The demand for VPN services has soared during this lockdown, but so have security risks, we evaluate the pros and cons, below.
Due to more and more people working from home due to the coronavirus, the need for services like broadband and virtual private networks are surging, but as we learnt with Zoom you need to be prepared for events like this so nobody even thinks to question your cybersecurity, you can read more about the challenging situation of Zoom, here.
According to new investigations from Top10VPN, demand for VPNs increased by 44% over the second half of March and remains 22% higher than pre-pandemic levels. While US demand has waned slightly since it peaked at 65% above average on March 23.
In the months prior to the outbreak, VPN use had already grown to include around 31% of internet users. Post-outbreak, however, Top10VPN found demand surged in 75 countries since COVID-19 social distancing measures were implemented, doubling prior levels in 21 countries.
Despite the rapid expansion of user bases, most VPNs appear to be surfing the user wave rather than drowning.
Figures released by NordVPN revealed that global use of its business-focused VPN had increased by 165% since March 11, with US and the UK usage jumping by 66% and 48% respectively. While the numbers mainly reflect the use of NordVPN's corporate-level product, the results still reflect a surge in total remote work hours put in by individual users.
It's not just the tidal waves of email and the additional load of Zoom conferences that are causing enormous global spikes in VPN use, though. Top10VPN research points to some family-friendly culprits behind the traffic spikes. For example, the recent release of Disney+ and the increased viewing time of streaming applications like Netflix.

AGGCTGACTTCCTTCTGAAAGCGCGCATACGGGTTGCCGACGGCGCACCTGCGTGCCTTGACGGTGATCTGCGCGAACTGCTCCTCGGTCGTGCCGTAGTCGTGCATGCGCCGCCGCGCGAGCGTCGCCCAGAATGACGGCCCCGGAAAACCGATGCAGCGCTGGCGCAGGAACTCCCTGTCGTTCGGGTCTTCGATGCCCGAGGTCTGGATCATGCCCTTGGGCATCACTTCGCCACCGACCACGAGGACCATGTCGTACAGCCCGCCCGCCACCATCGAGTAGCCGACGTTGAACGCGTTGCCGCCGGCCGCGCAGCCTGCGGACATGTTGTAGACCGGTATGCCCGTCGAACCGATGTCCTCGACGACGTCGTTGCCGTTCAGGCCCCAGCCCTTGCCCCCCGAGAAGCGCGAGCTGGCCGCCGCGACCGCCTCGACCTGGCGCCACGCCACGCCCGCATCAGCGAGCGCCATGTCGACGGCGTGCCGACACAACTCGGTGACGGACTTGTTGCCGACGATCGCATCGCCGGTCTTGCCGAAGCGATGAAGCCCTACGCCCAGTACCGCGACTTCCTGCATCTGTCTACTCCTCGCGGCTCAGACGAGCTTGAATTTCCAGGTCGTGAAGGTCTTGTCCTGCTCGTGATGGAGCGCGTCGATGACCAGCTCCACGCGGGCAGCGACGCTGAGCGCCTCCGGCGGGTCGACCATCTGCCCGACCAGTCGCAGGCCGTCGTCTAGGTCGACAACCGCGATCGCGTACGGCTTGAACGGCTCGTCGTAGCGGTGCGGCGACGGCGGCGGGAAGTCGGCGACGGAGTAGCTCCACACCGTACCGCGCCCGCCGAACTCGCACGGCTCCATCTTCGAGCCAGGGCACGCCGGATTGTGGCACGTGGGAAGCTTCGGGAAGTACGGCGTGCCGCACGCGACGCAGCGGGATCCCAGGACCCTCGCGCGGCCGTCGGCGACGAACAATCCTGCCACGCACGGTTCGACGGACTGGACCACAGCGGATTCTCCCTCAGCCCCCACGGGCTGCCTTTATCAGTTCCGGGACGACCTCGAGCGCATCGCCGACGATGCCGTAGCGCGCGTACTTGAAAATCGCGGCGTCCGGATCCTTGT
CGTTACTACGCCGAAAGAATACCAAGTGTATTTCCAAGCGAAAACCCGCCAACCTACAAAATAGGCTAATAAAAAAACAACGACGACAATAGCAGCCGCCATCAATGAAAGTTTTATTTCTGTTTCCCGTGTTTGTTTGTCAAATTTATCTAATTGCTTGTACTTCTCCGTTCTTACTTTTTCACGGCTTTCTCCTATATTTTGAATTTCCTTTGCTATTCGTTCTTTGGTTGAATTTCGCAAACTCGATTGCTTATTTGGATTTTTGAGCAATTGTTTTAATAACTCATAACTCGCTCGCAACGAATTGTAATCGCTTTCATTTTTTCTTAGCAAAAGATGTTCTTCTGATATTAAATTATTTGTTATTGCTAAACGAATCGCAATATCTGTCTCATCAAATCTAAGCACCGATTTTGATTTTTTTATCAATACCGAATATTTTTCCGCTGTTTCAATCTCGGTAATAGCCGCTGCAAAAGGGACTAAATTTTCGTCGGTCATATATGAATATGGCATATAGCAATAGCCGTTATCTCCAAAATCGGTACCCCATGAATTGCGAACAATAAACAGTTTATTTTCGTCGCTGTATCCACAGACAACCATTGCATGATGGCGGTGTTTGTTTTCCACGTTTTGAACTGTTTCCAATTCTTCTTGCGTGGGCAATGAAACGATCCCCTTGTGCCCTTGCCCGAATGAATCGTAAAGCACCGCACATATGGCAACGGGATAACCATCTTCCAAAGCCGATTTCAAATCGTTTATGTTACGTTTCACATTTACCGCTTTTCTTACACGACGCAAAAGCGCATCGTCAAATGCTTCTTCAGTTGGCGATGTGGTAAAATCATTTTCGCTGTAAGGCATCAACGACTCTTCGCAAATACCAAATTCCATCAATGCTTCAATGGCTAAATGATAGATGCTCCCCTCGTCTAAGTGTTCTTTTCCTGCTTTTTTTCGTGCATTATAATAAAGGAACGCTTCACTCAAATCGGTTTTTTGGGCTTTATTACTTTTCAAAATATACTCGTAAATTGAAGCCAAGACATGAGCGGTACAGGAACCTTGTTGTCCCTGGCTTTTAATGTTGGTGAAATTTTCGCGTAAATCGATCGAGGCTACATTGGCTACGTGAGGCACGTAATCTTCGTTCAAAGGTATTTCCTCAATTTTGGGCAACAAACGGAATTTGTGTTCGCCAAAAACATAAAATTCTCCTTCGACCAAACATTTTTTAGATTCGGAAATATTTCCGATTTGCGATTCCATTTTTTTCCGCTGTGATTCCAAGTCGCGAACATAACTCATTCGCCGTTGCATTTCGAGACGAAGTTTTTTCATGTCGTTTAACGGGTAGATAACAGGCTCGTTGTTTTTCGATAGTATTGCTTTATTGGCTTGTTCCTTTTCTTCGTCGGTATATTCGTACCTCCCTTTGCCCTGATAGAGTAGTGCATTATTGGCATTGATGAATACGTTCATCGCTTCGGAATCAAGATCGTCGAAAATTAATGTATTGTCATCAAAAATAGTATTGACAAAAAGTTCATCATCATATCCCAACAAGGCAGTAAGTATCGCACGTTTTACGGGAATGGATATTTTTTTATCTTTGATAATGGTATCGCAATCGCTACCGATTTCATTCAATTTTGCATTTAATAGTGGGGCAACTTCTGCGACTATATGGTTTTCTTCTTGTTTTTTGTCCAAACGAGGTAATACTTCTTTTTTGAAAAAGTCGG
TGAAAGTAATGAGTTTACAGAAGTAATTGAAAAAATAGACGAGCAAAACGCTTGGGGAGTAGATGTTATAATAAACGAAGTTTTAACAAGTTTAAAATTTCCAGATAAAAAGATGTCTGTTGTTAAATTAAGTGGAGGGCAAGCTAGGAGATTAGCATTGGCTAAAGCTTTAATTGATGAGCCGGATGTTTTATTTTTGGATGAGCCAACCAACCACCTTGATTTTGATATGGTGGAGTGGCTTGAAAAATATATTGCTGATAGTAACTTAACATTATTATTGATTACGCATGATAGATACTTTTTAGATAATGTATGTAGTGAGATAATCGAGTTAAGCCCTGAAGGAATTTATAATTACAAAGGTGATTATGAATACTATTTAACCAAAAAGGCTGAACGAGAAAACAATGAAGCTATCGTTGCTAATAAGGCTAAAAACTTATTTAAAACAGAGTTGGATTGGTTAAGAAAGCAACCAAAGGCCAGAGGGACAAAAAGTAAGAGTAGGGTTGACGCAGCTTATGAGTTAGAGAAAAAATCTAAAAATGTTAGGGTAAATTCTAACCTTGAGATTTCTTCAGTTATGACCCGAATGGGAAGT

Is it safe?
With increased VPN demand comes increased security risk. While the field has recently seen some innovative privacy developments, the nature of current VPN technology makes it a prime target for exploitation. All of a user's data is essentially funneled to a single company, whose servers may be located anywhere, and accessed by anyone.
Malicious actors have long used VPNs as cheaply created vehicles for data harvesting and malware injection. Even seemingly innocuous VPNs can -- via shoddy security -- endanger users in countries where VPNs are outlawed. Insecure VPN apps are routinely spotted and removed from app marketplaces.
In early April, Google removed one of the most popular VPN apps in its Play Store due to a significant security vulnerability that opened users up to a common hack, known as a "man in the middle" attack, where users' data is intercepted by an unauthorized third party.